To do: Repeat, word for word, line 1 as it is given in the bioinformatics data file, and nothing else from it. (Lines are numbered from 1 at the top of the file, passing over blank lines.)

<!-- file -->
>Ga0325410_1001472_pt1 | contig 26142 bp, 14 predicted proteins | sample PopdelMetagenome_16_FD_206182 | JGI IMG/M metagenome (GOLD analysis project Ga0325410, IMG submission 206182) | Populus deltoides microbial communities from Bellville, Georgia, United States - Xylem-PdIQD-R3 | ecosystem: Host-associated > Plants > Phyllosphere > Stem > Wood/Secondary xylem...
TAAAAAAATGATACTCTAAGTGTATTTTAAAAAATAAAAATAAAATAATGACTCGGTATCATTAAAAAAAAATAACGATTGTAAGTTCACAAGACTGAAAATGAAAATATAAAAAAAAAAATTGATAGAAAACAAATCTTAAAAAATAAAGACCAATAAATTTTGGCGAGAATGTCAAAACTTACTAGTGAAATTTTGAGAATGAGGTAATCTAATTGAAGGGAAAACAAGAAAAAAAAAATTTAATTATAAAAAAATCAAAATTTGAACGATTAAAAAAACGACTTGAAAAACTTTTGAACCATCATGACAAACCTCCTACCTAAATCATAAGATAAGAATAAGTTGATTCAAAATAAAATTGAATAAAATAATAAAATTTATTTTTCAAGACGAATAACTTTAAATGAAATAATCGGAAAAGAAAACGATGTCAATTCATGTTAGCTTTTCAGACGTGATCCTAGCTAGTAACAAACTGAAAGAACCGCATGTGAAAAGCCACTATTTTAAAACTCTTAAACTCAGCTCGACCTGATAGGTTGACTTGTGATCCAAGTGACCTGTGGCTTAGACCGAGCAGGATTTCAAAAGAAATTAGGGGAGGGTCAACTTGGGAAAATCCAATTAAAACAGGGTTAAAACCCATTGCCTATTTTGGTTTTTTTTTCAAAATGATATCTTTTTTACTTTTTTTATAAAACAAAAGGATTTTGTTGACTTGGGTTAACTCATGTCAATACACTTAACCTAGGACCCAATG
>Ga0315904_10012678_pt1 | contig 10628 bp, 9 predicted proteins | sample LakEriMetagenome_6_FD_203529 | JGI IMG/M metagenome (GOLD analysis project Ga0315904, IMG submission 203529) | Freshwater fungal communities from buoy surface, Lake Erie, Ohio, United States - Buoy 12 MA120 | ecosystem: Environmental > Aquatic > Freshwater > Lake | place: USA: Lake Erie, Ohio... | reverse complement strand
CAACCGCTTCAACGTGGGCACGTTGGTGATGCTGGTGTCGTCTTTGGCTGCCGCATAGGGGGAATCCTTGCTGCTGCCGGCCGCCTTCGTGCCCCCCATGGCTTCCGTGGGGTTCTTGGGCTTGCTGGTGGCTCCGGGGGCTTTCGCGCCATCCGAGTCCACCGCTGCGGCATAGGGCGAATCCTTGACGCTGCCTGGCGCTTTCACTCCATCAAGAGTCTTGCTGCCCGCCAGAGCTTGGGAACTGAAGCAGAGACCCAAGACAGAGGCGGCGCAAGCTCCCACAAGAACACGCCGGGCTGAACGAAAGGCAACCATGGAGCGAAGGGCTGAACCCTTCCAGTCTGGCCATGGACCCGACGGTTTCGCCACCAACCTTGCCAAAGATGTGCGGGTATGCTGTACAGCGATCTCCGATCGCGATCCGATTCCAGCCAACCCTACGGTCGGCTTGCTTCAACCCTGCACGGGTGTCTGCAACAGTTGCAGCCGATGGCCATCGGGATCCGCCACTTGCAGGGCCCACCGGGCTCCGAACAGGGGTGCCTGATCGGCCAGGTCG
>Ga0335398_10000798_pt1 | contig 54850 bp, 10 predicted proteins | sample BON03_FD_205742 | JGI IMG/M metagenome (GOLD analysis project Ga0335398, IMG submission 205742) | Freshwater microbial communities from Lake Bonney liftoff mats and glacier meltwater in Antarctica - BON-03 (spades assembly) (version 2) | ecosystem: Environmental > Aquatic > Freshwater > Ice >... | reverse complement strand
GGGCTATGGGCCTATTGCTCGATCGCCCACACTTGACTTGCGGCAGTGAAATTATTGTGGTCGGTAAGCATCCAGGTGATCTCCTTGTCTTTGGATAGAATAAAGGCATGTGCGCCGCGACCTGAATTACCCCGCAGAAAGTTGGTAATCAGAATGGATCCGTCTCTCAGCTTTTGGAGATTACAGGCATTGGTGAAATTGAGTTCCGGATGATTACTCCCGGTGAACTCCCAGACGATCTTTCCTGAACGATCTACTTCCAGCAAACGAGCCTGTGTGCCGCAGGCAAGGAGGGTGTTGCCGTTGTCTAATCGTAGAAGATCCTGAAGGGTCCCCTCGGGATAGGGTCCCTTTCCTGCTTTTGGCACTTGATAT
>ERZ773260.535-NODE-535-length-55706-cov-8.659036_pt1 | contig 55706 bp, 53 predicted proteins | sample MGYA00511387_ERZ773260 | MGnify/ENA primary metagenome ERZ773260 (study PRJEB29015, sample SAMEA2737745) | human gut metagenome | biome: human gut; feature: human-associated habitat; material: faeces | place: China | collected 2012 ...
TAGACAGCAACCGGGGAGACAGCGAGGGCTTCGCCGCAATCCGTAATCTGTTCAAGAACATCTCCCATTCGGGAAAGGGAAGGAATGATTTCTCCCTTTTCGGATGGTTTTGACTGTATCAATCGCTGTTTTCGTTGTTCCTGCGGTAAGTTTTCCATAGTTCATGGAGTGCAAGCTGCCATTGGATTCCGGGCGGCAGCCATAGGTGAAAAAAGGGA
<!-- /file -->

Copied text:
>Ga0325410_1001472_pt1 | contig 26142 bp, 14 predicted proteins | sample PopdelMetagenome_16_FD_206182 | JGI IMG/M metagenome (GOLD analysis project Ga0325410, IMG submission 206182) | Populus deltoides microbial communities from Bellville, Georgia, United States - Xylem-PdIQD-R3 | ecosystem: Host-associated > Plants > Phyllosphere > Stem > Wood/Secondary xylem...